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svelte-loader

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A webpack loader for svelte.

Install

npm install --save svelte svelte-loader

Usage

Configure inside your webpack.config.js:

  ...
  resolve: {
    // see below for an explanation
    alias: {
      svelte: path.resolve('node_modules', 'svelte')
    },
    extensions: ['.mjs', '.js', '.svelte'],
    mainFields: ['svelte', 'browser', 'module', 'main']
  },
  module: {
    rules: [
      ...
      {
        test: /\.(html|svelte)$/,
        exclude: /node_modules/,
        use: 'svelte-loader'
      },
      {
        // required to prevent errors from Svelte on Webpack 5+, omit on Webpack 4
        test: /node_modules\/svelte\/.*\.mjs$/,
        resolve: {
          fullySpecified: false
        }
      }
      ...
    ]
  }
  ...

Check out the example project.

resolve.alias

The resolve.alias option is used to make sure that only one copy of the Svelte runtime is bundled in the app, even if you are npm linking in dependencies with their own copy of the svelte package. Having multiple copies of the internal scheduler in an app, besides being inefficient, can also cause various problems.

resolve.mainFields

Webpack's resolve.mainFields option determines which fields in package.json are used to resolve identifiers. If you're using Svelte components installed from npm, you should specify this option so that your app can use the original component source code, rather than consuming the already-compiled version (which is less efficient).

Extracting CSS

If your Svelte components contain <style> tags, by default the compiler will add JavaScript that injects those styles into the page when the component is rendered. That's not ideal, because it adds weight to your JavaScript, prevents styles from being fetched in parallel with your code, and can even cause CSP violations.

A better option is to extract the CSS into a separate file. Using the emitCss option as shown below would cause a virtual CSS file to be emitted for each Svelte component. The resulting file is then imported by the component, thus following the standard Webpack compilation flow. Add MiniCssExtractPlugin to the mix to output the css to a separate file.

const MiniCssExtractPlugin = require('mini-css-extract-plugin');
const mode = process.env.NODE_ENV || 'development';
const prod = mode === 'production';
  ...
  module: {
    rules: [
      ...
      {
        test: /\.(html|svelte)$/,
        exclude: /node_modules/,
        use: {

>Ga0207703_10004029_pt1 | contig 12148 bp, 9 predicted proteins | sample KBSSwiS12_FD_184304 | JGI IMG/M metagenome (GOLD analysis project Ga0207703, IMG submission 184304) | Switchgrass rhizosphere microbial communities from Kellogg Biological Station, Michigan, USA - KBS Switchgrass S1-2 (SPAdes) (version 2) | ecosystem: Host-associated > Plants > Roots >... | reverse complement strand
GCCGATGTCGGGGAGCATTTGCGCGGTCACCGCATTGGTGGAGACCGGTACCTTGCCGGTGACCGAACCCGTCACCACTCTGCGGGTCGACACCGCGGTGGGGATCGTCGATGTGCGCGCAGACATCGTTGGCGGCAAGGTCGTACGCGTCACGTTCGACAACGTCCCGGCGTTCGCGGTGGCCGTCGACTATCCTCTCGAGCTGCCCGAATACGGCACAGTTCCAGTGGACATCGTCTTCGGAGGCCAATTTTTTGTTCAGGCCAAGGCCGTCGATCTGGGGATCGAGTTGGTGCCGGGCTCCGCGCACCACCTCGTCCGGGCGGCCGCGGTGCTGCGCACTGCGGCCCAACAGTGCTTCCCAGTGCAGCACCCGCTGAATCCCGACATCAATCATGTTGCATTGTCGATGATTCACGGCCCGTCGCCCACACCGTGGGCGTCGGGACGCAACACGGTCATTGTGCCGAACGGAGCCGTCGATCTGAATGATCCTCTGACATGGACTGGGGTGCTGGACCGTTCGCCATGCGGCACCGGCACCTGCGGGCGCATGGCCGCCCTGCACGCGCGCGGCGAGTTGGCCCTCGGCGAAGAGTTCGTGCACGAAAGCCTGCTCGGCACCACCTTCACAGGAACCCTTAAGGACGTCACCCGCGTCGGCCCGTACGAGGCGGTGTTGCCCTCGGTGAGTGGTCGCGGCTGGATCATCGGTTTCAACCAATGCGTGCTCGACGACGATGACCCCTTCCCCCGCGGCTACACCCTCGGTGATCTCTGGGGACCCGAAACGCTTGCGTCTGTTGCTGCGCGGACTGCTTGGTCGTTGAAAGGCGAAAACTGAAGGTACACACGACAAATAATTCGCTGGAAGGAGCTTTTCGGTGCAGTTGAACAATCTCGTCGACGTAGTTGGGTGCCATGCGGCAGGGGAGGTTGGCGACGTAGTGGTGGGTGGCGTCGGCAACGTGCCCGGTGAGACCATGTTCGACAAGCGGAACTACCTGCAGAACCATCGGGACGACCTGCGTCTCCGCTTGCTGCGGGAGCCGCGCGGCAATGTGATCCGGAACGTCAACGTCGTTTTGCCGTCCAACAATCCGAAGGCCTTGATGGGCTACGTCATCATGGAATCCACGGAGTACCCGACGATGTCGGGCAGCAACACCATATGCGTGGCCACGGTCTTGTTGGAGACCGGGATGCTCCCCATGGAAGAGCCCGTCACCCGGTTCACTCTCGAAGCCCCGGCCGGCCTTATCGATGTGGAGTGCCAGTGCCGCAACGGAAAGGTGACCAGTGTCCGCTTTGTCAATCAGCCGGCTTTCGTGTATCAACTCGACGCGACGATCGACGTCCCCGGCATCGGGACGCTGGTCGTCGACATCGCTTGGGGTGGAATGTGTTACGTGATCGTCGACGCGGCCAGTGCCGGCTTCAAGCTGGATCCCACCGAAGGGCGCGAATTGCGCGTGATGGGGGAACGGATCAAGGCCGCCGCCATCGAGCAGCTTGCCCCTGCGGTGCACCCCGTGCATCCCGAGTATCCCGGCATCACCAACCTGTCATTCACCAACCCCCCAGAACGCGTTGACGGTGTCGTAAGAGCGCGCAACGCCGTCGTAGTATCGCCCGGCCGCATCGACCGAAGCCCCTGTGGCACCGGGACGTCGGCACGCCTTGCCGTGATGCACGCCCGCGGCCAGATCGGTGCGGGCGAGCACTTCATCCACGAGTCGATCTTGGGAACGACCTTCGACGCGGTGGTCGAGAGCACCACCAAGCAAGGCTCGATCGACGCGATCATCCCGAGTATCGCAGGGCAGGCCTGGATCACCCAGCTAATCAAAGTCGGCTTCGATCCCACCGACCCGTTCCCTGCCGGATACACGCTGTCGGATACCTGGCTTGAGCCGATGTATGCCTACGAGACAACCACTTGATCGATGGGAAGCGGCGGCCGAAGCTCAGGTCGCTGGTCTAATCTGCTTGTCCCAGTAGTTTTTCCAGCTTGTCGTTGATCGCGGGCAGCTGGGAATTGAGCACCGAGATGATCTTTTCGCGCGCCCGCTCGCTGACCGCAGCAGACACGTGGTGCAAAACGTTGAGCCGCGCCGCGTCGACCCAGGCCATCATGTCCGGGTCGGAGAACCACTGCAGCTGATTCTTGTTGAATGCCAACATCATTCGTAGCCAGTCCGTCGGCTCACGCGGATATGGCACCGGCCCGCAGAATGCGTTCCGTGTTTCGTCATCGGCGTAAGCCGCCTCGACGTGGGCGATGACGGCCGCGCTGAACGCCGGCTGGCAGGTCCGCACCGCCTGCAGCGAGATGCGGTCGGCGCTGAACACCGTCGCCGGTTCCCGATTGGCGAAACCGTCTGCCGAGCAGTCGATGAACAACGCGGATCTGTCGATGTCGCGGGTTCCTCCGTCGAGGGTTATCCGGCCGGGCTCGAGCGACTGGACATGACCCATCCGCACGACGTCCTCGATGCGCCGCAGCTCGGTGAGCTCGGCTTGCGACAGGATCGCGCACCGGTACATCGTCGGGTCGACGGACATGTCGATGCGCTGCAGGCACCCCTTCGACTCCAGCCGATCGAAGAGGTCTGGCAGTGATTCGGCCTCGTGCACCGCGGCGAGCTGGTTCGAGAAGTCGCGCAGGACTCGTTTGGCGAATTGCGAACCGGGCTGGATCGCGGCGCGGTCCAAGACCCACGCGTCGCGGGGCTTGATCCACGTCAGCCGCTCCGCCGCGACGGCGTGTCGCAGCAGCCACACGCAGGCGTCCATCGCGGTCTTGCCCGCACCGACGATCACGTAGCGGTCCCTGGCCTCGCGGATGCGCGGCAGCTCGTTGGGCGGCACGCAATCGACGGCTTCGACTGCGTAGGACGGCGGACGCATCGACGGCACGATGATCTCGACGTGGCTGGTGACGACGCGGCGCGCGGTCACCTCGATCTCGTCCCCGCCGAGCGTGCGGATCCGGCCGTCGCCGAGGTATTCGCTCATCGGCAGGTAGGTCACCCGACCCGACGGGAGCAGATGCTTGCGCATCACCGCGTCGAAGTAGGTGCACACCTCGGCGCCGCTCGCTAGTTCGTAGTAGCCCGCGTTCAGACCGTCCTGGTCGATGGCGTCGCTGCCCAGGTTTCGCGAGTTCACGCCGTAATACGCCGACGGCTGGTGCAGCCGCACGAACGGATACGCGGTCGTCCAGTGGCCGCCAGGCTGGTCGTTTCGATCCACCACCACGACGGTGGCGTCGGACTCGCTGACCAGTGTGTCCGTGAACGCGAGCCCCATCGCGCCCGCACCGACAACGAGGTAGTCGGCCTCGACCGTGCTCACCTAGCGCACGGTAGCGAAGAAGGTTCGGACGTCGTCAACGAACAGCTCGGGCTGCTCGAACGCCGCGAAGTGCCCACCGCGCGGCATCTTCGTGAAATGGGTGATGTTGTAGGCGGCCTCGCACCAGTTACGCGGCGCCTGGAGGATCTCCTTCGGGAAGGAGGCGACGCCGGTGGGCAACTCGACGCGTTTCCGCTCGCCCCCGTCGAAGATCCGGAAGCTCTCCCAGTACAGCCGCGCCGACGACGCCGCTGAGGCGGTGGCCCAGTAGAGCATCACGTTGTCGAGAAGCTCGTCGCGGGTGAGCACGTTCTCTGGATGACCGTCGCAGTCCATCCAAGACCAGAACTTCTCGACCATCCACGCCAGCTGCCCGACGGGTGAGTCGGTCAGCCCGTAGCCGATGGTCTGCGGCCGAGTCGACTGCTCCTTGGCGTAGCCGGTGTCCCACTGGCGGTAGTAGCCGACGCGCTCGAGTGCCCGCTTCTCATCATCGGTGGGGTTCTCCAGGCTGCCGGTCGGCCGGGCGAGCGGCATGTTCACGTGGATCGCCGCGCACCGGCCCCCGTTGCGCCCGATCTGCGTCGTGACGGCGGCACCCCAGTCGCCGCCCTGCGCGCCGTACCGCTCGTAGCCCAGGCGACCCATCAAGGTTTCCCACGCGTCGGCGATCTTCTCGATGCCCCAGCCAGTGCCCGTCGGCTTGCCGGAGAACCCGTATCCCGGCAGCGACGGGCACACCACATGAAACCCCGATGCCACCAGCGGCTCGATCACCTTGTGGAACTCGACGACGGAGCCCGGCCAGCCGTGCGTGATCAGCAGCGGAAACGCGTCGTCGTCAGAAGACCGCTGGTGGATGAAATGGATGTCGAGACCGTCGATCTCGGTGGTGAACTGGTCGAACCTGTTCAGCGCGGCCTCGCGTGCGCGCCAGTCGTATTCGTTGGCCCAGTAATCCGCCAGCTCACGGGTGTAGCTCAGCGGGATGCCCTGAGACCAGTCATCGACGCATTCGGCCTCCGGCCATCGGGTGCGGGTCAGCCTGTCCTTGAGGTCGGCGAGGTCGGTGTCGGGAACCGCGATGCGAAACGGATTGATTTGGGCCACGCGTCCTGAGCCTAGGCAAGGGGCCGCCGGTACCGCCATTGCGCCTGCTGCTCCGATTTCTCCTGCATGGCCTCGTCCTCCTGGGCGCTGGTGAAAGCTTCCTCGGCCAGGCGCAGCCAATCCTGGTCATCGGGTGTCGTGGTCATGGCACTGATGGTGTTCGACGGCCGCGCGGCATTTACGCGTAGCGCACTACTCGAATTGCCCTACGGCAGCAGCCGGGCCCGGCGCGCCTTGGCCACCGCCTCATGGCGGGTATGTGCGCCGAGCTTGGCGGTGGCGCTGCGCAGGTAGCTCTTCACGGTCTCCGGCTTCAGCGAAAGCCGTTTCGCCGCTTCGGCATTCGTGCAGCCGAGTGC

loader: 'svelte-loader',
          options: {
            emitCss: true,
          },
        },
      },
      {
        test: /\.css$/,
        use: [
          prod ? MiniCssExtractPlugin.loader :'style-loader',
          {
            loader: 'css-loader',
            options: {
              url: false, //necessary if you use url('/path/to/some/asset.png|jpg|gif')
            }
          }
        ]
      },
      ...
    ]
  },
  ...
  plugins: [
    new MiniCssExtractPlugin('styles.css'),
    ...
  ]
  ...

Note that the configuration shown above switches off MiniCssExtractPlugin in development mode in favour of using CSS javascript injection. This is recommended by MiniCssExtractPlugin because it does not support hot reloading.

prod indicates, that NODE_ENV=production has been set from package.json or manually (NODE_ENV=production npx webpack) for production builds. We can rely on that to make dynamic adjustments to the config.

Additionally, if you're using multiple entrypoints, you may wish to change new MiniCssExtractPlugin('styles.css') for new MiniCssExtractPlugin('[name].css') to generate one CSS file per entrypoint.

Warning: in production, if you have set sideEffects: false in your package.json, MiniCssExtractPlugin has a tendency to drop CSS, regardless of whether it's included in your svelte components.

Alternatively, if you're handling styles in some other way and just want to prevent the CSS being added to your JavaScript bundle, use

...
use: {
  loader: 'svelte-loader',
  options: {
    compilerOptions: {
      css: false
    }
  },
},
...

Source maps

JavaScript source maps are enabled by default, you just have to use an appropriate webpack devtool.